What have you learned from the women in John Bunyan's life and Pilgrim's Progress? Would others describe you as a "strong woman": not bossy or overbearing, but gentle, humble in heart and quiet in spirit, with an inner core of strength which comes from trusting in Christ? If young and single, are you so in love with your Lord that no lesser love will do? If older and experienced, are you a "spiritual mother" to the women around you? Which womanly grace would you most like to grow in? Ask God to help you become the woman he wants you to be.

4 comments:

TruthMatters said...

First, I want to thank the Lord for your ministry. I just found your blogs and I am thrilled!

Second, I am sad and convicted at the same time. When I read, "I love strong women. I think they are magnificent testimonies to Christ. Because...they’re combining a sweet, tender, kind, loving, submissive, feminine beauty with this massive steel in their backs and theology in their brain."

What I realize is that I am a misfit. I have never had a maternal drive, I have never been emotionally vulnerable, I have always been a "coach" not a "nurse". I would not be described as "sweet" or "tender" by the world's definition and yet God made me a woman.

What does "quiet in spirit" really me? I feel "bold in spirit". I have seen God use this "boldness" for His glory; to greatly assist a sister who needed to hear the truth without it being flowered over; to share the beauty of Christ with a perfect stranger with passion, power,love and zeal.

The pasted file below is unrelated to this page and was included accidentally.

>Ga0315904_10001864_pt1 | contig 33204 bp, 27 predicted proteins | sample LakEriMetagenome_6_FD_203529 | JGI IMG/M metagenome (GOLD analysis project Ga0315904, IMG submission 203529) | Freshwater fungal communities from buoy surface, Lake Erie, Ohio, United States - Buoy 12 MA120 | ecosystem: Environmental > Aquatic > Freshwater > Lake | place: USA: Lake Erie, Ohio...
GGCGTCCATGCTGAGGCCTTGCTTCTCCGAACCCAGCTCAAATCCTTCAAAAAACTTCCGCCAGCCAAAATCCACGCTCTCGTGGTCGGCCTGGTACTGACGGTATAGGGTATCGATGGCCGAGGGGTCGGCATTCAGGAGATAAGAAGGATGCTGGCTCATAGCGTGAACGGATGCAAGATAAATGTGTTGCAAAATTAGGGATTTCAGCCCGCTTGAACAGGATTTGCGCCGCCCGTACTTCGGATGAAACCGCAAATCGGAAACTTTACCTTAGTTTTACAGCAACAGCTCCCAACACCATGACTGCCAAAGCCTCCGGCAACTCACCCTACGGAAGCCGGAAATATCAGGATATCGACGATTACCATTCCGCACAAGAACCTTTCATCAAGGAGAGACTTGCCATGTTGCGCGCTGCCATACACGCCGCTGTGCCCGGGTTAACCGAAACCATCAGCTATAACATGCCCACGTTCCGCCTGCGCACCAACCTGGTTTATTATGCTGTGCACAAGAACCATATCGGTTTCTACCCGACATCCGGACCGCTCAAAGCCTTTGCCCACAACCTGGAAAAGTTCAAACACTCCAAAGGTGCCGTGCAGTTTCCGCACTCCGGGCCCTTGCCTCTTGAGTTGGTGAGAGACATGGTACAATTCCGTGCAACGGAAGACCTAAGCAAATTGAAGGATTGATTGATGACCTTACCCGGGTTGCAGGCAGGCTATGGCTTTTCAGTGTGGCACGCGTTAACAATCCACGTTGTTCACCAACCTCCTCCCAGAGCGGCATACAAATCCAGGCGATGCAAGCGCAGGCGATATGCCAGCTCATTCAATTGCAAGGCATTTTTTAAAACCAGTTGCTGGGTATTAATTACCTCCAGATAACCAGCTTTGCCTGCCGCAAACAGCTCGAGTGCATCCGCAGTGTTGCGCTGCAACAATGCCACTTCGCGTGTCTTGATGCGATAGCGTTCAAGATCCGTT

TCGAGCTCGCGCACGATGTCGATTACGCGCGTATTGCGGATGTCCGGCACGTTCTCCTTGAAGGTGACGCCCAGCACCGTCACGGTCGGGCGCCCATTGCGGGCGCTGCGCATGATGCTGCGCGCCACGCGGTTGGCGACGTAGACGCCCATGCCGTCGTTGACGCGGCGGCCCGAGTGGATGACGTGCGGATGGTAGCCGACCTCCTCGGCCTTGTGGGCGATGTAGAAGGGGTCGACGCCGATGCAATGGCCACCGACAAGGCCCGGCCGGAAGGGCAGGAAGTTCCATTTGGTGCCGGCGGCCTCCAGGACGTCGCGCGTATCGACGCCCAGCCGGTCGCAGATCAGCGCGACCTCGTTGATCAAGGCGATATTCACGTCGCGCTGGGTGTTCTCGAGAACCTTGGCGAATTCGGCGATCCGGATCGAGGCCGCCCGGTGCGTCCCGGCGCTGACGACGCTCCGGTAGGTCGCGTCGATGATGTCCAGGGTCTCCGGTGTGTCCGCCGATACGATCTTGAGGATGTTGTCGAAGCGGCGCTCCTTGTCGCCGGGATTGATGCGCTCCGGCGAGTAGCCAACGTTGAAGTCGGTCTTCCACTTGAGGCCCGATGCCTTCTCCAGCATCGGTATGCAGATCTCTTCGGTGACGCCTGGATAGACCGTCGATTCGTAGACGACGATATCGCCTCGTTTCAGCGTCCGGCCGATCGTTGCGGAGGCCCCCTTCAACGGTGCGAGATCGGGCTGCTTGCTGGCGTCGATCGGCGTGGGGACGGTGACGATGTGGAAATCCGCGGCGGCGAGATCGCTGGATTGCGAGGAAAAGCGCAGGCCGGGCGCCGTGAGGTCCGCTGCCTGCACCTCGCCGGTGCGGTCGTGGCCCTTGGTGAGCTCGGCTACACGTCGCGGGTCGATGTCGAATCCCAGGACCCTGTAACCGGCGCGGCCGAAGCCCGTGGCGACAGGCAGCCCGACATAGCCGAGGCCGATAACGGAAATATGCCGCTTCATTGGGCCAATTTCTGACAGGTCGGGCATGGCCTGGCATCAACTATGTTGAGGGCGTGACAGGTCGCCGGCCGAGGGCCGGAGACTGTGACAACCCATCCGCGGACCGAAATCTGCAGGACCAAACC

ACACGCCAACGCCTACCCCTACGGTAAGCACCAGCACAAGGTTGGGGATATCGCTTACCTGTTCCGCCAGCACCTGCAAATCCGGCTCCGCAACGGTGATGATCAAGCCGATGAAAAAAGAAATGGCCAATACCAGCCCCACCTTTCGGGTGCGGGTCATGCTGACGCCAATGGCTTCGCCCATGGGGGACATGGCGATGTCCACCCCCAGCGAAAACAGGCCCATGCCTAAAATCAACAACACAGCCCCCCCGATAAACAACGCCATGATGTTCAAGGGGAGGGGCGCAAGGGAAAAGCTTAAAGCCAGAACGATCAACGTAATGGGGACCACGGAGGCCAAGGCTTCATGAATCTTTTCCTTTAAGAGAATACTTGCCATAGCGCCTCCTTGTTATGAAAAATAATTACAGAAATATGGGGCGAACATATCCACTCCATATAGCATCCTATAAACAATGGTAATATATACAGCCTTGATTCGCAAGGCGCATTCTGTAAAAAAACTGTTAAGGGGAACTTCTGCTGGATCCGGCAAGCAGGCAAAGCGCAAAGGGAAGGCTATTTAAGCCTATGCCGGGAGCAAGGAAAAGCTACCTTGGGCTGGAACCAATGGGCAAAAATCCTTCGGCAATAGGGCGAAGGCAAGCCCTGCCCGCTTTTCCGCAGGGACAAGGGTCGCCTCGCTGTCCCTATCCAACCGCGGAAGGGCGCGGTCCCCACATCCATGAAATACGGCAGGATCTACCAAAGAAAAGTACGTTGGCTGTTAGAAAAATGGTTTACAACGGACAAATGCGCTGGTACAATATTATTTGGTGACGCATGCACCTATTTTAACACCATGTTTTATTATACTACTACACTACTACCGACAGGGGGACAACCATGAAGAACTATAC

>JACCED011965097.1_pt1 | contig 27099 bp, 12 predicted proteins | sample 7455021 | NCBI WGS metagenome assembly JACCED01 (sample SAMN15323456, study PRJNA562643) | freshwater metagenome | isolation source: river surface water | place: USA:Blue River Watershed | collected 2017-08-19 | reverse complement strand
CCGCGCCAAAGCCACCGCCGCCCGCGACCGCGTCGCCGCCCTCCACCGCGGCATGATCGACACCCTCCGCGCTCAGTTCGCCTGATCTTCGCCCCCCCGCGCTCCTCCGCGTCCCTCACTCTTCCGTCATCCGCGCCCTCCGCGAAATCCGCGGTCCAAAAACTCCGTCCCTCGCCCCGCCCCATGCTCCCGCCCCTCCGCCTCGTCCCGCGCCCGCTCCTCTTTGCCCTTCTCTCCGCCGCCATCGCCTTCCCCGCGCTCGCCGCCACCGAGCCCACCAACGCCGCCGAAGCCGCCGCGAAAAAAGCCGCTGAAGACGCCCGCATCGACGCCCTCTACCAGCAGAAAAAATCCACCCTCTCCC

I don't have a soft, sweet tender voice. I have a rather powerful and commanding voice. I didn't ask for it, and I don't glory in it, it is just my voice.

Part of my profile on my blog says, "I don't put bandages on tumor, I dig them out"; "I will help you build a house, but if you smash your finger with the hammer, don't come running to me for comfort. I will tell you, "Gee, I'm sorry, now "cowboy up" and get back to work.

Is this attitude displeasing to the Lord? Seriously, I would greatly appreciate your insight. Am I to pretend to have the gift of mercy? Am I too always speak tenderly when someone needs strong rebuke. I wouldn't want to be treated that way. Is there something seriously wrong with me?

Sorry to lay this all on you. Any insight you might have would be greatly appreciated. I am not thinned-skinned and care more about learning and growing than I do about being handled tenderly.

Please feel free to read my blog (especially the right hand column which is basically a "warning" to readers) and be brutally honest with me.

God has been laying this stuff on my heart lately and perhaps He led me to you for guidance.

In Christ and For His Sake,
Dianna

Jean said...

Hi, Dianna, I just realised you had posted on here, sorry!!

I am searching my heart to know what to say to you and it may take a few days. Be patient!

Looking forward to meeting you in heaven, and to see all that you can be in Christ,